April 01st - 3 minutes to read

Is Social Security Enough to Live On?

Find out more about these benefits and how you can get the most out of them in your retirement years!

couple finding out if social security is enough to live on
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According to the Social Security Administration, more than one trillion dollars were paid out in Social Security benefits last year. If you’re like most elderly Americans, you may find yourself relying on these benefits as your primary income source from month to month. But, with the cost of living, healthcare premiums, and average consumer debt balances rising, this begs some to question, “Is Social Security enough to live on alone?”. Below, we’ll dive into this topic a little deeper and uncover how you can get the most out of your Social Security benefits.

Can You Live on Social Security Alone?

In short, yes. It’s not out of the question. There are a select number of people who claim to maintain a decent standard of living on these monthly payments alone. However, if you’re like the majority of Americans who’ve reached full retirement age, Social Security by itself won’t cut it. Social Security retirement benefits typically make up around 40 percent of post-retirement income for the average earner. Yet, you need at least 70 percent of your former income to live comfortably.

Fortunately, there are a few tips you can follow and add to your retirement plan to make your monthly benefit amount go further and boost your source of income once you’re officially retired.

1. Contribute More Towards an IRA or 401(k)

Any financial planner will tell you it’s wise to open and start contributing towards a 401(k) as early as possible. The earlier you contribute, the easier it is to live the lifestyle you want post-retirement. However, if you’ve been delaying your contributions, it’s not too late. As of 2022, it’s possible to set aside $20,500 annually if you’re younger than 50 and $27,000 if you’re a 50-year old or older.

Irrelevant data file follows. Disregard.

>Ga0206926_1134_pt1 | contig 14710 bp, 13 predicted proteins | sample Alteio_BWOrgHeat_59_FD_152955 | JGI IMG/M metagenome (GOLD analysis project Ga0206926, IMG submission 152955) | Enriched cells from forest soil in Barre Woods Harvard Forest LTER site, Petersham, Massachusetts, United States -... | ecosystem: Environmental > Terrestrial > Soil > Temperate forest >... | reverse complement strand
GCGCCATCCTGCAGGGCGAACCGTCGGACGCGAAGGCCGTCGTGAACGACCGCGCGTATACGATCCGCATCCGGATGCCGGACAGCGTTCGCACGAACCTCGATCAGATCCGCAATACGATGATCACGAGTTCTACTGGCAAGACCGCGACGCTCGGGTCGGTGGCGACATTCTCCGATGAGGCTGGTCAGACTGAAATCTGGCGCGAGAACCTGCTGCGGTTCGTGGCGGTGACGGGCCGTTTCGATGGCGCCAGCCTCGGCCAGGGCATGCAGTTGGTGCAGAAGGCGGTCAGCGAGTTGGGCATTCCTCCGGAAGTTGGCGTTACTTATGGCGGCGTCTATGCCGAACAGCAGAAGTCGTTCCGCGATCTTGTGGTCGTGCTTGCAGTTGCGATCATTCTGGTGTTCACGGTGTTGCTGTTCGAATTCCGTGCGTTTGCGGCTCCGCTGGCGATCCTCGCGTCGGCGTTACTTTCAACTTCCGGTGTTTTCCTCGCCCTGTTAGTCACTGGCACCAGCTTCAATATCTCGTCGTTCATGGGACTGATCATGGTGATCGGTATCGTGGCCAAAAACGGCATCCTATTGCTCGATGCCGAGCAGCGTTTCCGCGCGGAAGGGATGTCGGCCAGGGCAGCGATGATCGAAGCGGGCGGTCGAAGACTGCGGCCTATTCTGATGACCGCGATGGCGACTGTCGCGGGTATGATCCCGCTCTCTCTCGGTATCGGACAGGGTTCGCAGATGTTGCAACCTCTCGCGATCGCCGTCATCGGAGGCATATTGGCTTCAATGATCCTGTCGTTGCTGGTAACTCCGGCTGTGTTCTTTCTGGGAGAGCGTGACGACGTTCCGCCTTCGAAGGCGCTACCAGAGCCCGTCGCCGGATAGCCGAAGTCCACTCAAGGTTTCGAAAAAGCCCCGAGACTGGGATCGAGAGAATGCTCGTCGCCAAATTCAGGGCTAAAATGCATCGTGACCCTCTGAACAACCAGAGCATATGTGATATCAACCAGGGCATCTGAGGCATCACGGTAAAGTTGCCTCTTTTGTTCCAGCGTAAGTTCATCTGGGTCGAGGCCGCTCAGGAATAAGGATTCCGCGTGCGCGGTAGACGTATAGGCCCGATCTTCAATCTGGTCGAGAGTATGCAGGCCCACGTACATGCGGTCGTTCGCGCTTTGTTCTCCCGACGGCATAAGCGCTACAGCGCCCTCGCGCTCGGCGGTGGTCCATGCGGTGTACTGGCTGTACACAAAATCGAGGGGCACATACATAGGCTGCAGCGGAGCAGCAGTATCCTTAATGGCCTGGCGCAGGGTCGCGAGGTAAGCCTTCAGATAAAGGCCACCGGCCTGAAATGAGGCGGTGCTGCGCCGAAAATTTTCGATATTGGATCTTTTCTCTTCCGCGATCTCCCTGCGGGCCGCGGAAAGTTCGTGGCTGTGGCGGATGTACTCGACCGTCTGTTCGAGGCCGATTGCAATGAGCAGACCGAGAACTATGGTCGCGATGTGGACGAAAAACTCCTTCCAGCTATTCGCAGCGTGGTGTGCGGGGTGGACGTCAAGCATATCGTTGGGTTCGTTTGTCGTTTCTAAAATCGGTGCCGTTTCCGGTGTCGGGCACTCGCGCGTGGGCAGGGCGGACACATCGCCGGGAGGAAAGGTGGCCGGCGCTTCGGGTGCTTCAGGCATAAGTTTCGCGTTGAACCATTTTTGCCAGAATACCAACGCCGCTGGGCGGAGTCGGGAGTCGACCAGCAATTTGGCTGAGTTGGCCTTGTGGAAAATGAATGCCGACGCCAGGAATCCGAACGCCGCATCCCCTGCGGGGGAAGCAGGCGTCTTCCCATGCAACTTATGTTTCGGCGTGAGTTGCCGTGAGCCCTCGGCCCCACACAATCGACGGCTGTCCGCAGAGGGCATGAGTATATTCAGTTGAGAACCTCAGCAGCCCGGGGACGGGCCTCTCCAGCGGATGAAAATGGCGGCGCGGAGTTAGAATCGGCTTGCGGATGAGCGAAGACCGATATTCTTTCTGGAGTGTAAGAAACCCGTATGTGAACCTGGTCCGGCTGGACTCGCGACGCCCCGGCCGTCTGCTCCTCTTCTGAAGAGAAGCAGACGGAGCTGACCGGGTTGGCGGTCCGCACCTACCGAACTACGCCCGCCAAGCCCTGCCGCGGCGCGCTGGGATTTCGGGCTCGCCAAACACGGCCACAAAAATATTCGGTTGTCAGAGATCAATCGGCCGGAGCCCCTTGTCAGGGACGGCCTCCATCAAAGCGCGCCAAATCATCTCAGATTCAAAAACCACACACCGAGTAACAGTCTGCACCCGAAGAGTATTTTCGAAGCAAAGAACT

Individual Retirement Accounts (IRA) are similar to 401(k)s, but the contribution limits are much lower. Individuals under 50 can add as much as $6,000 a year, while those over 50 can go as high as $7,000.

2. Utilize a Health Savings Account (HSA)

Healthcare costs are soaring and will more than likely rise in the coming years. Many retirees often find themselves unable to pay for their healthcare needs as they age. A health savings account can help you pay for your Medicare premiums, co-pays, deductibles, and any other unexpected health emergencies thrown your way. These accounts are available to any taxpayer enrolled in a high deductible health plan. Best of all, the money goes in and is withdrawn tax-free if used for a qualifying medical cost. You can put as much as $3,600 a year towards an HSA account on an individual basis and up to $7,200 for a family plan. Limits increase by $1,000 for those 55 and older.

3. Delay Filing

Waiting to file may be beneficial if you’re otherwise healthy and can afford it. As mentioned previously, Social Security alone only covers about 40 percent of your former income when you reach full retirement age. However, delaying your Social Security filing can help you boost your benefits and increase your payouts. According to SSA.gov, retirement credits increase by a certain percentage each month you delay after reaching full retirement age. You can take advantage of these benefits up until your 70th birthday.

Whether you plan on claiming Social Security soon or a decade from now, it’s crucial to stay on top of your personal finance and retirement goals. At Royal Oak Financial Group, our income and Social Security planners have the knowledge and expertise to help you plan for the future and make the most out of your retirement years. Contact us today for more information!